Leave a Reply

This blog is kept spam free by WP-SpamFree.

In Dispute Between Lender and Borrower, a General Release Is Not Effective to Release Usury Claims – Glass & Goldberg | Financing, Property & Bankruptcy Law
≡ Menu

In Dispute Between Lender and Borrower, a General Release Is Not Effective to Release Usury Claims

The California Court of Appeals has held that a general release is ineffective to release usury claims. In Hardwick v. Wilcox, 11 Cal.App.5th 975 (2017), James Hardwick, received several loans at an interest rate of approximately 12% from Albert Wilcox. The latter was unlicensed as a lender and had no other exemption from usury under California law.

Wilcox foreclosed on the loans secured by deeds of trust on Hardwick’s commercial property and, upon Hardwick’s default, began foreclosure proceedings. The parties entered into a forbearance agreement which contained a general release of claims, including future unknown claims, permitted by California state law, known as an “1152 waiver.”

Nine months later, when Hardwick sued Wilcox to recover excess interest, the latter moved to dismiss the suit based on the general release of present and future claims. The release did not specifically mention usury claims. The trial court held that the general release was not made in anticipation of usury claims.  As a result, the trial court ruled that the release did not release usury claims and that even if it did, any such release would be against public policy and, therefore, invalid.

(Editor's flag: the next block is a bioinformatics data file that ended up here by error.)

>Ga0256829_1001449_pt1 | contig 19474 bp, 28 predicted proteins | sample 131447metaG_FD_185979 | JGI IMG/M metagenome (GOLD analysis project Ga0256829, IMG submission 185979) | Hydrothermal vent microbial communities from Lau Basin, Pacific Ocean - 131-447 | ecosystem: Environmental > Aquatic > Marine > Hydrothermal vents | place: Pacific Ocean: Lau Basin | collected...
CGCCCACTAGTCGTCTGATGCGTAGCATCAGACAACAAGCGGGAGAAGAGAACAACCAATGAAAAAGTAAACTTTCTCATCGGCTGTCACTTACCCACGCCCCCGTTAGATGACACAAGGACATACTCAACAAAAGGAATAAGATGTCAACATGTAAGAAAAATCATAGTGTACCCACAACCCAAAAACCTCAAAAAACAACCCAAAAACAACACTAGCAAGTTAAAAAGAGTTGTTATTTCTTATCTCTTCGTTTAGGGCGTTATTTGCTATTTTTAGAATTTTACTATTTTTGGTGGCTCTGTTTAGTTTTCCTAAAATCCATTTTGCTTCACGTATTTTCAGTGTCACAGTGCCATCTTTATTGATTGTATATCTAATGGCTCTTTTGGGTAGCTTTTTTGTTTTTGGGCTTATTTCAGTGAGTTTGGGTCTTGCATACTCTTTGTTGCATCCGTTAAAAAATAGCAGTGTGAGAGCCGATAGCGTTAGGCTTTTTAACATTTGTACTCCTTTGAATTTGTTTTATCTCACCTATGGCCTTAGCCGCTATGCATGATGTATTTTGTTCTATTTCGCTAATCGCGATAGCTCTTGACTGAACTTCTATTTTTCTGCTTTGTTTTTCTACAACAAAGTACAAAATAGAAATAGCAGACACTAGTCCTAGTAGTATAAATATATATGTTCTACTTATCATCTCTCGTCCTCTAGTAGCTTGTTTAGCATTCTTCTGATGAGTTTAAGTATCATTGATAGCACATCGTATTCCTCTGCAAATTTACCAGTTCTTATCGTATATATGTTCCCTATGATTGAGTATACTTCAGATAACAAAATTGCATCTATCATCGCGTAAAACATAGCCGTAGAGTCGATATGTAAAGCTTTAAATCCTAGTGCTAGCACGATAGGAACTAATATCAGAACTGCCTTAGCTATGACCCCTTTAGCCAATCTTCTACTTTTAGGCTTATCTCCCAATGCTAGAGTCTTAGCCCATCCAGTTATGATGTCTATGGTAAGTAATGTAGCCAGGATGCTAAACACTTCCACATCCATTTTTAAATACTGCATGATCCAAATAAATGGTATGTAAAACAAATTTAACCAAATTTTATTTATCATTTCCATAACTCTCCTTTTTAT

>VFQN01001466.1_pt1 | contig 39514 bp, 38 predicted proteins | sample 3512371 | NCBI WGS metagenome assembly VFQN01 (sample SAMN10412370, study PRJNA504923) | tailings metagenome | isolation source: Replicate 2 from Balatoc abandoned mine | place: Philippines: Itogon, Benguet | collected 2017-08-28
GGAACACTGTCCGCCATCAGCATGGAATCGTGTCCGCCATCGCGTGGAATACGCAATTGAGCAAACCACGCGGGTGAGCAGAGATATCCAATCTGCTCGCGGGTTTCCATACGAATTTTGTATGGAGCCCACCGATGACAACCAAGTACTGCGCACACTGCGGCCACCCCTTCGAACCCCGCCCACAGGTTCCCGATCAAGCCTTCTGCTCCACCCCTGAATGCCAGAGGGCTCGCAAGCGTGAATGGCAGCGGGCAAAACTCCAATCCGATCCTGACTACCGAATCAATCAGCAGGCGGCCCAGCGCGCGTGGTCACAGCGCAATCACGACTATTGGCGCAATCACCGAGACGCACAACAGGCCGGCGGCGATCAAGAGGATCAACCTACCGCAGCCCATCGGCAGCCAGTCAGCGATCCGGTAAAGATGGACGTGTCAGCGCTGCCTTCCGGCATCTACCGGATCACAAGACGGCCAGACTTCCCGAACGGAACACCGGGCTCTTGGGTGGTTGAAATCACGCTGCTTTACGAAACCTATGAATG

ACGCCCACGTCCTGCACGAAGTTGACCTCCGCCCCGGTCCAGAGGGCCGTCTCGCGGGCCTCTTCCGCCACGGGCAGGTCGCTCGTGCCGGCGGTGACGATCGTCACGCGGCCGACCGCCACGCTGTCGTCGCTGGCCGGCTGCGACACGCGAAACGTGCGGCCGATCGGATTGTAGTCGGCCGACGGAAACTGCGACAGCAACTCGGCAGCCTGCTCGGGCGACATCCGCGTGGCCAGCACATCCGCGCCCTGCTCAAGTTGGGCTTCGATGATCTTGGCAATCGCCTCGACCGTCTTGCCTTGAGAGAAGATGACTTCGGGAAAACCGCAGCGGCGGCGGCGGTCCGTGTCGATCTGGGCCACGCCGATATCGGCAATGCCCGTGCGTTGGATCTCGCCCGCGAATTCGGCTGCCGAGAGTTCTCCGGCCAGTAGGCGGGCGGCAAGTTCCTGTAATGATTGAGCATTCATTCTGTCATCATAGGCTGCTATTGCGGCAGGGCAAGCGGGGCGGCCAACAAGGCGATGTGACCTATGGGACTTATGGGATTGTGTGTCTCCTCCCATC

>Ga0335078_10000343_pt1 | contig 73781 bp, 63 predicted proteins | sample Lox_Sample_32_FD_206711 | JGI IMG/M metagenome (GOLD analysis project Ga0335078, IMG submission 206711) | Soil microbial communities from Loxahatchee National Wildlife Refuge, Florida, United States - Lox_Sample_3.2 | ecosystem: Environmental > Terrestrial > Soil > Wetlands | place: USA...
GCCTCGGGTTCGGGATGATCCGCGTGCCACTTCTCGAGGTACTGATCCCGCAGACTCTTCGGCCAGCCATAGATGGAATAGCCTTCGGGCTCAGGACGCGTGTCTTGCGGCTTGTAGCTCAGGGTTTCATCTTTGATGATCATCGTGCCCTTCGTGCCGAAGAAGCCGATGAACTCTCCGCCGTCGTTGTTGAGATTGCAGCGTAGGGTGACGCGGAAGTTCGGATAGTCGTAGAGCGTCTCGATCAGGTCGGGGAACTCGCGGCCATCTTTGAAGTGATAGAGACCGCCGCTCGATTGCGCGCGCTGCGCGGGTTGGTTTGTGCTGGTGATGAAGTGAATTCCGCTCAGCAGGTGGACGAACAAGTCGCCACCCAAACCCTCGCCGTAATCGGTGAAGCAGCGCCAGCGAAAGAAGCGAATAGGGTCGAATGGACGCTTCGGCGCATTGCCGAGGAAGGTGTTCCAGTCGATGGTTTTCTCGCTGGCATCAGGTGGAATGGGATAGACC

The California Court of Appeals affirmed the trial court’s judgment which gave over $200k to Hardwick for damages based on usurious interest. It held that the general release was ineffective to release usury claims since the forbearance agreement obligated Hardwick to make further payments, which were also usurious, and the release, therefore, violated public policy. Also, because there was no mention of usury nor any claim for usury contemplated or made at the time the release was executed, it was not a knowing and voluntary waiver of rights.

If a lender is making million dollar loans, it needs to be licensed or procure another type of exemption from usury. Otherwise, an alternative is to concede a discount below 10% on the interest rate to prevent a usury claim. Based on this case, the only other option may be to risk a legal action based on usurious interest.

The attorneys at Glass & Goldberg in California provide high quality, cost-effective legal services, and advice for clients in all aspects of commercial compliance, business litigation, and transactional law. Call us at (818) 888-2220, send an email inquiry to info@glassgoldberg.com or visit us online at glassgoldberg.com to learn more about the firm and to sign up for future newsletters.

{ 0 comments… add one }

Leave a Comment

This blog is kept spam free by WP-SpamFree.